The Fans That Make Industry Possible
While consumer fans might keep you cool during the summer, they are not powerful enough for unnatural circumstances such as within an industrial setting. Industrial fans are like conventional fans, but with much greater capabilities. If you have a business that produces a lot of exhaust or must circulate air at a large volume, you will need an industrial fan. Also, if you need to dry something rapidly or if you need to rapidly cool something without the use of moisture, you will need an industrial fan. What makes industrial fans different from conventional fans is that they be subjected to very high temperatures and continue to function properly. They must be made with better bearings and must use metals with thicker gauges. Understand how these more powerful, superior fans work. Then, learn about the types of fans that exist and understand the parts that make up an industrial fan.
Industrial Fan Types
The two primary categories that separate industrial fans are that of centrifugal and axial fans. However, there are many other subcategories of these fans intended to fit more specific applications. One of the primary considerations is whether the industrial fan can be placed on the floor or if it will need to be kept out of the way of industrial processes. Another consideration affecting the fan you should choose is how much of a flow rate you will need.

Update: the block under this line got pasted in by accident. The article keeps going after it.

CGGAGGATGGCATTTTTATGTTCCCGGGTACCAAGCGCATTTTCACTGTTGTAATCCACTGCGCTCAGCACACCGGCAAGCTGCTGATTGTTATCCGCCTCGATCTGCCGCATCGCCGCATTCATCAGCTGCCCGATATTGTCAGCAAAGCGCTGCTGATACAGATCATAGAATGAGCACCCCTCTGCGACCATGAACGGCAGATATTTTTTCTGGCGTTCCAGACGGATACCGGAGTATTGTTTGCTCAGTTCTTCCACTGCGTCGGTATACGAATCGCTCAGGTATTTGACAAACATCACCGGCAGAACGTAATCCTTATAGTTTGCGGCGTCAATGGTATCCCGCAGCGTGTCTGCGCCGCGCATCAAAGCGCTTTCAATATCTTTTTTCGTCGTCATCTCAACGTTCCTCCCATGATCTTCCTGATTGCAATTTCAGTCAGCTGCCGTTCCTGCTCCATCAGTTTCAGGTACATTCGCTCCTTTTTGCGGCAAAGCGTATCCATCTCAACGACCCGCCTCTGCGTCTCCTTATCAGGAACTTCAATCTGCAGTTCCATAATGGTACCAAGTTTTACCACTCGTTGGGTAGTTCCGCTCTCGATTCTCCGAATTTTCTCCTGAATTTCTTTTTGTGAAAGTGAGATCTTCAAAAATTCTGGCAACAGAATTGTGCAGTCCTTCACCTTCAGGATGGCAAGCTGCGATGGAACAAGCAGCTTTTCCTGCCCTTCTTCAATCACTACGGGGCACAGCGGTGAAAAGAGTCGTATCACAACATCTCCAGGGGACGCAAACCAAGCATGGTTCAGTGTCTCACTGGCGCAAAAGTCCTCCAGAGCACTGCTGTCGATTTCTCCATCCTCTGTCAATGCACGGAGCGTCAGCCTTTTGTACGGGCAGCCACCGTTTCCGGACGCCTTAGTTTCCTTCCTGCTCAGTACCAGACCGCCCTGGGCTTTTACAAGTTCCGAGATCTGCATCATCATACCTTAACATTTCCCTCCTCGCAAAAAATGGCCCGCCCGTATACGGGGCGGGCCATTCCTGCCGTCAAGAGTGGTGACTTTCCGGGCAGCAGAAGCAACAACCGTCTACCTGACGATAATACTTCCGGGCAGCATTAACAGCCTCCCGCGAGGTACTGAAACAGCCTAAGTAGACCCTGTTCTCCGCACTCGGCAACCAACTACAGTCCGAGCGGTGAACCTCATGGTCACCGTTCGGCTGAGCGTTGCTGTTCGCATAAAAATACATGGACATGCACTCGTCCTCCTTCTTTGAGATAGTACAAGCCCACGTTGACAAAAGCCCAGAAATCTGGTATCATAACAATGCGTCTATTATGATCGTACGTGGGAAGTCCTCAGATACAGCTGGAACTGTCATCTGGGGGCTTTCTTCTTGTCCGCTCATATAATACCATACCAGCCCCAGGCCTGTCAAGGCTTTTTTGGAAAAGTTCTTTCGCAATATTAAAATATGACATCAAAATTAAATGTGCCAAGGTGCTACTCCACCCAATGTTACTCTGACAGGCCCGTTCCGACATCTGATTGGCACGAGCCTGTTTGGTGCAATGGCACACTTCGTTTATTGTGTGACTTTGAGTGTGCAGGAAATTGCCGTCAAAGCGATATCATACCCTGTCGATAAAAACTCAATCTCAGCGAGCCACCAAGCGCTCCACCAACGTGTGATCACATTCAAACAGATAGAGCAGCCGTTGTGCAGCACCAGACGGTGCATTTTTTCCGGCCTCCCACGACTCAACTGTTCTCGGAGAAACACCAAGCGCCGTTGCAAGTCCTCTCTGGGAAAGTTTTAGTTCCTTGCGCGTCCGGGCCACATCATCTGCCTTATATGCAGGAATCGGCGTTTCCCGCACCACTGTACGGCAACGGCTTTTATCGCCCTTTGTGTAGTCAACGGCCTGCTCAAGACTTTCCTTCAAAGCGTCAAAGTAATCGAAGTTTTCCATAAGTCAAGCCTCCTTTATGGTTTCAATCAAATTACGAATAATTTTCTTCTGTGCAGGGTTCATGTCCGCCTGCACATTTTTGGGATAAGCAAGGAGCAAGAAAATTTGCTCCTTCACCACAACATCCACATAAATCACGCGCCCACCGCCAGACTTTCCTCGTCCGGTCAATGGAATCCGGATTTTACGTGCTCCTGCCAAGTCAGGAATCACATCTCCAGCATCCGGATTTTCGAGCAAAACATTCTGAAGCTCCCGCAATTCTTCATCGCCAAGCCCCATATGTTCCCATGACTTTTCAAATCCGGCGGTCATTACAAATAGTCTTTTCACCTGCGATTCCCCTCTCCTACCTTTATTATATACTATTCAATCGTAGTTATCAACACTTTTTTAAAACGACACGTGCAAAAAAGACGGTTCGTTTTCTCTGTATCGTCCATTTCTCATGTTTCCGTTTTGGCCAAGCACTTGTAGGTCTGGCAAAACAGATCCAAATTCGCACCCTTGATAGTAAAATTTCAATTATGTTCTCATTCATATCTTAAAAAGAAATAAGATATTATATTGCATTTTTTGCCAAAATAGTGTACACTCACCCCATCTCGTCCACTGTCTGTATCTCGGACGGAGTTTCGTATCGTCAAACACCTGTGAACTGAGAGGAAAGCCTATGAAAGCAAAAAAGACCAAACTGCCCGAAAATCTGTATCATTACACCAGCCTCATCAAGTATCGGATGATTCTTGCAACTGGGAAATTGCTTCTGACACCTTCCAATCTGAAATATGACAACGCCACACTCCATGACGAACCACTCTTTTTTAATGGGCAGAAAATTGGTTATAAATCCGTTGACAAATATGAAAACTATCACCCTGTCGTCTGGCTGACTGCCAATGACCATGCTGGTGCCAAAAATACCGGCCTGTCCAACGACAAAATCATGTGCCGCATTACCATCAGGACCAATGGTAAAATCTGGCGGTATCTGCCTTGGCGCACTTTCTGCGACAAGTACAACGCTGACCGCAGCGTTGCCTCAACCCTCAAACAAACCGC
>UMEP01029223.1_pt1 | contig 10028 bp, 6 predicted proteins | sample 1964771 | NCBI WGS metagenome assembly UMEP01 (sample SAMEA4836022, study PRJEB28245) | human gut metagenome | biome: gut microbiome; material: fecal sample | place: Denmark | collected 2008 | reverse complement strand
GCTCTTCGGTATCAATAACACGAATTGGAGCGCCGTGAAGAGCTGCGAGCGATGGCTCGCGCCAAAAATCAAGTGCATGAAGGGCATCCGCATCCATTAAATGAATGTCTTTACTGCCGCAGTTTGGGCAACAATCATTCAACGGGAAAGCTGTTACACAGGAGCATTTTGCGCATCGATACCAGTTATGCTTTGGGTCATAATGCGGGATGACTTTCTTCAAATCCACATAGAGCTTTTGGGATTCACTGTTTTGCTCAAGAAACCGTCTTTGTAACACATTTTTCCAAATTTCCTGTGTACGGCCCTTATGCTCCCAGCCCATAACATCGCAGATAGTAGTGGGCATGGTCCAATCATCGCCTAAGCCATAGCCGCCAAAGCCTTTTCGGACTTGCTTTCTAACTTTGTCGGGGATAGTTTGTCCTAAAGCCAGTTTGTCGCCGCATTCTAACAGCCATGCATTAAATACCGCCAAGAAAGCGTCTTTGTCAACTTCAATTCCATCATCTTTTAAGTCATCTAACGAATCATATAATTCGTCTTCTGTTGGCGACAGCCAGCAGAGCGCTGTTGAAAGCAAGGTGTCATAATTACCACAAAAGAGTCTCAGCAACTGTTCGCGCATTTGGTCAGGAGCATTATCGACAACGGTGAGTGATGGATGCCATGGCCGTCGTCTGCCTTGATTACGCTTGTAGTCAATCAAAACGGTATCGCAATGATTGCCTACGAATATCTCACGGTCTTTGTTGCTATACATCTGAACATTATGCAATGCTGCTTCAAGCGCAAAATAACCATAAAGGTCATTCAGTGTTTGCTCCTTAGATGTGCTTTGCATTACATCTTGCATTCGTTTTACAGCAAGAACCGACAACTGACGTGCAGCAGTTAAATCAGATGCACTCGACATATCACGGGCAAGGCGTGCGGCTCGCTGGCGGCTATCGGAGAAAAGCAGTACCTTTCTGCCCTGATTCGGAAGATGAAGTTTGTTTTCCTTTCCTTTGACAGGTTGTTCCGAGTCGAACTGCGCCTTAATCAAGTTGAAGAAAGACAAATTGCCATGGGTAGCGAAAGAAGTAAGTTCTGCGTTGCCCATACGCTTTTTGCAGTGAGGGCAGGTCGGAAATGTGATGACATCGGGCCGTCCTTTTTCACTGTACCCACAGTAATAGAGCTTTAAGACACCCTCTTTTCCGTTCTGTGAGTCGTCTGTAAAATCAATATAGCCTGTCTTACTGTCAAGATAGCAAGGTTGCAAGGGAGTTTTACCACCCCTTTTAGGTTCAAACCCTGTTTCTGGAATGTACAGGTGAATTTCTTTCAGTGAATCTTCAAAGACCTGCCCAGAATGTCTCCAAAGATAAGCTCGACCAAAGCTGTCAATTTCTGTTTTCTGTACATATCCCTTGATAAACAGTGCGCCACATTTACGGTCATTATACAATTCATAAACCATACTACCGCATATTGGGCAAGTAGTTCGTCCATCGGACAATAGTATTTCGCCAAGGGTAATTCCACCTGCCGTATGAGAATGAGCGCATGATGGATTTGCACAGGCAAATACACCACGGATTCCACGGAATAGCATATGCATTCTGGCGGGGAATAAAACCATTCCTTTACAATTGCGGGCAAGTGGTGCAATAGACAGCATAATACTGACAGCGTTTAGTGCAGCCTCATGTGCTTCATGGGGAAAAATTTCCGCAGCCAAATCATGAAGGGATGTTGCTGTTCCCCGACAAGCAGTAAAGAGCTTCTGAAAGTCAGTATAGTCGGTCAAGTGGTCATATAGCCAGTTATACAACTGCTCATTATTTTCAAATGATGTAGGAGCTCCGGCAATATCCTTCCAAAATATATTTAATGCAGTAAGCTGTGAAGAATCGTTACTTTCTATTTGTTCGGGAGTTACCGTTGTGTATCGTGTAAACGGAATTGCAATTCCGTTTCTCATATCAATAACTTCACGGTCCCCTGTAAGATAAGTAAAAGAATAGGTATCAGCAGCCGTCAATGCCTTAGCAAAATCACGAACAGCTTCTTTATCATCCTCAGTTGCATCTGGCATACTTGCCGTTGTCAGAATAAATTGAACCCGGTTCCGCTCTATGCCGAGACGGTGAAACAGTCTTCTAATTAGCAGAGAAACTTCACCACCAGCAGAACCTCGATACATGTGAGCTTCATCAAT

Industrial fans are made out of stronger materials than conventional fans. They also often need motors that are not directly attached to the fan itself. Given that industrial fans are much more powerful than conventional fans, one of the concerns of engineers is the efficiency of these fans. As a result, the type of variable speed drive used is just as important as the motor and the fan blade composition.
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